Neighboring plants share microbes and escape species-specific pests and pathogens by seed dispersal. These processes are a central theme in ecology but little-examined from a functional genetic perspective. Conversely, genetic determinants of pathogen resistance are well known in crops that are typically grown in monocultures, but the knowledge has been applied minimally to genetically diverse plants in nature.
In this talk Dr. James Marden will show how scientists are merging these paradigms by testing the hypothesis that, in tropical tree seedlings, sharing resistance (R) alleles with conspecific neighbors increases co-susceptibility and reduces fitness. In naturally-occurring seedlings of taxonomically diverse tree species in Panama, conspecific negative density-dependent mortality (CNDD) was well explained by non-neutral R gene protein coding diversity in the local population, and spatial mixing of variation in gene expression. In an experimental test, seedlings of one focal species had enhanced growth, markedly different defense gene expression, and distinct features of their root microbiomes depending on R gene allele-sharing combinations of seedlings and conspecific soil donors, thereby indicating that host interactions with diverse soil microbes have a spatial genetic component arising from the diversity of R gene alleles in neighboring hosts. Modeling the spatial context-dependence of fitness over time in this population showed reasonable conditions that resulted in stable intermediate frequencies of resistant and susceptible alleles. Ultimately, these results demonstrate strong effects of R gene allelic diversity on microbe-mediated growth and survival of seedlings, causing balancing selection that maintains alleles affecting eco-evolutionary dynamics.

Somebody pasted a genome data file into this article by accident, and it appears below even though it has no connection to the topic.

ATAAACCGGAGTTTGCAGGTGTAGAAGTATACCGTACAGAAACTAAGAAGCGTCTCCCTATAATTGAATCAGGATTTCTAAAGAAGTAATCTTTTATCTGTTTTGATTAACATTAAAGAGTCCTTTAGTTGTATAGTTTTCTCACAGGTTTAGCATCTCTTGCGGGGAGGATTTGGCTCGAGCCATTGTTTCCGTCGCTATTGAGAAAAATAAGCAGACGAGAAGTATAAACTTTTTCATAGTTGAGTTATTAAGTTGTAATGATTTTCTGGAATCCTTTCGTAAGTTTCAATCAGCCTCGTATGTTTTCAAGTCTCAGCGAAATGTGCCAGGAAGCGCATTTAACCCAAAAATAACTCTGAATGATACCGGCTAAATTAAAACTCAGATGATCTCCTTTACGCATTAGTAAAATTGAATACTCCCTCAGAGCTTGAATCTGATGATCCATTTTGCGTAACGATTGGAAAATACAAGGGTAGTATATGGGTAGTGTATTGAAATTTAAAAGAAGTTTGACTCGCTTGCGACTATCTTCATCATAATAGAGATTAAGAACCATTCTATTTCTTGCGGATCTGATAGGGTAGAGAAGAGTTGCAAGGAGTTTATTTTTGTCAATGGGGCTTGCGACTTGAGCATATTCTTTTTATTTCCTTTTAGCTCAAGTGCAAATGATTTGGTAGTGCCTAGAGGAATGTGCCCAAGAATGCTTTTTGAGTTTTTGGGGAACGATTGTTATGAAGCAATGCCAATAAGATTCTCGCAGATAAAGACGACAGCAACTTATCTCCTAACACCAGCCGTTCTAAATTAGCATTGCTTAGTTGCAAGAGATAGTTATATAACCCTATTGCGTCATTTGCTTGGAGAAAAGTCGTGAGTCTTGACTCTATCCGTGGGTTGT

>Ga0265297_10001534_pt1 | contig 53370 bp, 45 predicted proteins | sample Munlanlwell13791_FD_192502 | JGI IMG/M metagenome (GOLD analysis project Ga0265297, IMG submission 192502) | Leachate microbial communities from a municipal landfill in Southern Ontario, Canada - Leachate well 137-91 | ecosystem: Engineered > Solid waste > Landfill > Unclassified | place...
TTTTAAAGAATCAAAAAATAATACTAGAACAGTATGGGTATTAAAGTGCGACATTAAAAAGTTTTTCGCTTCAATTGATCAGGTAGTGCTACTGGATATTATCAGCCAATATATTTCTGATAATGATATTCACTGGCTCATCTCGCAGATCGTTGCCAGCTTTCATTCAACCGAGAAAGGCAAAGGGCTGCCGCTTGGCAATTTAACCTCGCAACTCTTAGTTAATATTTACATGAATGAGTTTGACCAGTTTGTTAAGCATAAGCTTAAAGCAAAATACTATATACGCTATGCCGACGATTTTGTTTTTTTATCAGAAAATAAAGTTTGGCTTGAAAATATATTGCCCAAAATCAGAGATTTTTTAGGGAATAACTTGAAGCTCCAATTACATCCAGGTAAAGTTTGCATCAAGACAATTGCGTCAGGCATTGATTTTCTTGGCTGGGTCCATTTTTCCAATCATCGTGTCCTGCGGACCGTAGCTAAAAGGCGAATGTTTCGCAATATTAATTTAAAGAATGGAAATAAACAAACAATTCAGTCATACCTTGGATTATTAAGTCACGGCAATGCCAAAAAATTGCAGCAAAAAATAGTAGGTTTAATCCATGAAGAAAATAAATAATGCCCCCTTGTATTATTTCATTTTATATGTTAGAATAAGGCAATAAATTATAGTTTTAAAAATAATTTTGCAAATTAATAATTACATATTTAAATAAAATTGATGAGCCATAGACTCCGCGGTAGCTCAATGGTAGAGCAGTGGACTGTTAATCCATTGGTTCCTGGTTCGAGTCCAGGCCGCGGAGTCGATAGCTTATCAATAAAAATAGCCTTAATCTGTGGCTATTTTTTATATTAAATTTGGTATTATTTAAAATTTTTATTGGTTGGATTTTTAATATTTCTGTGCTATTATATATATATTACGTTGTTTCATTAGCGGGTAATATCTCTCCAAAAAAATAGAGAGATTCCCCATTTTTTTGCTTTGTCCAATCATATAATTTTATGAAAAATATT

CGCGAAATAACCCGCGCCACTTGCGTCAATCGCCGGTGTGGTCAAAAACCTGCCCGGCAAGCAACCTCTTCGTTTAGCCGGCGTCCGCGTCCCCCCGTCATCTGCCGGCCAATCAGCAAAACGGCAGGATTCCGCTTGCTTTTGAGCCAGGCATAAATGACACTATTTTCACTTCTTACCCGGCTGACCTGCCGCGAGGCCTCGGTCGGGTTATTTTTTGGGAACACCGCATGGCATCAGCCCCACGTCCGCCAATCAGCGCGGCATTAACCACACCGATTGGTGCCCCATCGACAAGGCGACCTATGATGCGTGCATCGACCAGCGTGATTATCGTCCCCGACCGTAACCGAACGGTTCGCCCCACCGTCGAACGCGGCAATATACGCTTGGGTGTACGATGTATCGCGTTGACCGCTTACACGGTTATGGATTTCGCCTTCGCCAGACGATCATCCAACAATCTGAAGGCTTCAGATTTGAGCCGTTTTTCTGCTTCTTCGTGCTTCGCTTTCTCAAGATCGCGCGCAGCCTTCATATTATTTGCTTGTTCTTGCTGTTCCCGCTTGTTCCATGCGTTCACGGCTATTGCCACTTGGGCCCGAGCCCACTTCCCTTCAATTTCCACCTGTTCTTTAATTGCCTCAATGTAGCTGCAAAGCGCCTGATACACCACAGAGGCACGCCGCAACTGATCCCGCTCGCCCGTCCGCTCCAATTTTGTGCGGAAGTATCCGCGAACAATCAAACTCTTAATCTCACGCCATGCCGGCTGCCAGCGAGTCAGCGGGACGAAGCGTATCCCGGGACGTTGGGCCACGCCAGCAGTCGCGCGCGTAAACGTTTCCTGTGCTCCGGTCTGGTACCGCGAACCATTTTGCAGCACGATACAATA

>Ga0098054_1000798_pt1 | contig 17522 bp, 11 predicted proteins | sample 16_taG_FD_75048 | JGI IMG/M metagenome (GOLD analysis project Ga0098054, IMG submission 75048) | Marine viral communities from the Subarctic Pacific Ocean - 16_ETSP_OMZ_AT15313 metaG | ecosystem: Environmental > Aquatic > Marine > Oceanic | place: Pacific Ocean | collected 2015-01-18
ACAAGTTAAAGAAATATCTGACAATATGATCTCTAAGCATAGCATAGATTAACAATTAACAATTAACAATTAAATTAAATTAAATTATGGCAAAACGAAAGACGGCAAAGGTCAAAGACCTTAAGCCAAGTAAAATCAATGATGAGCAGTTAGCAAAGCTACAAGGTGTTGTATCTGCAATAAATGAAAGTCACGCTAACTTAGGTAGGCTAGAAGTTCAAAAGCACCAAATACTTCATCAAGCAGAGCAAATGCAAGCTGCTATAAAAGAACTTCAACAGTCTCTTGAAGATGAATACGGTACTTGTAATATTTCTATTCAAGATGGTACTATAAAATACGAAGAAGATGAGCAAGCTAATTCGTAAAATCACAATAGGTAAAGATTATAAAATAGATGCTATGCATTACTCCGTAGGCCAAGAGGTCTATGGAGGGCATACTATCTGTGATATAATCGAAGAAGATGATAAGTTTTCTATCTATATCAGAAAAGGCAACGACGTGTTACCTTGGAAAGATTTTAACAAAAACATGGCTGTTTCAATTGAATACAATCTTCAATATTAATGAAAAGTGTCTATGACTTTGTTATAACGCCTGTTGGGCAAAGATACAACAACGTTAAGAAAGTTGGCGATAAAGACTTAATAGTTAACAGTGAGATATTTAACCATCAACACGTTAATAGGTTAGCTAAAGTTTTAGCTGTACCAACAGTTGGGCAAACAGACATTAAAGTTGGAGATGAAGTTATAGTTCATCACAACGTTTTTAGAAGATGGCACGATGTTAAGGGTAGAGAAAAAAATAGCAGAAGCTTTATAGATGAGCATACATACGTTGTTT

About the Speaker
Dr. James Marden is a biology professor at the Pennsylvania State University and Associate Director of the Huck Institute of the Life Sciences. He is interested in how organisms work, and why they work that way.
Dr. Marden investigates physiological mechanisms, ecological and historical reasons why particular physiological mechanisms have evolved, and how physiological variation within species affects their ecology. He has worked primarily with insects because they are readily available, fantastically diverse, and ecologically/economically important. He has recently begun to work also on plants, with a particular interest in allelic variation in the pathogen resistance genes of tropical trees.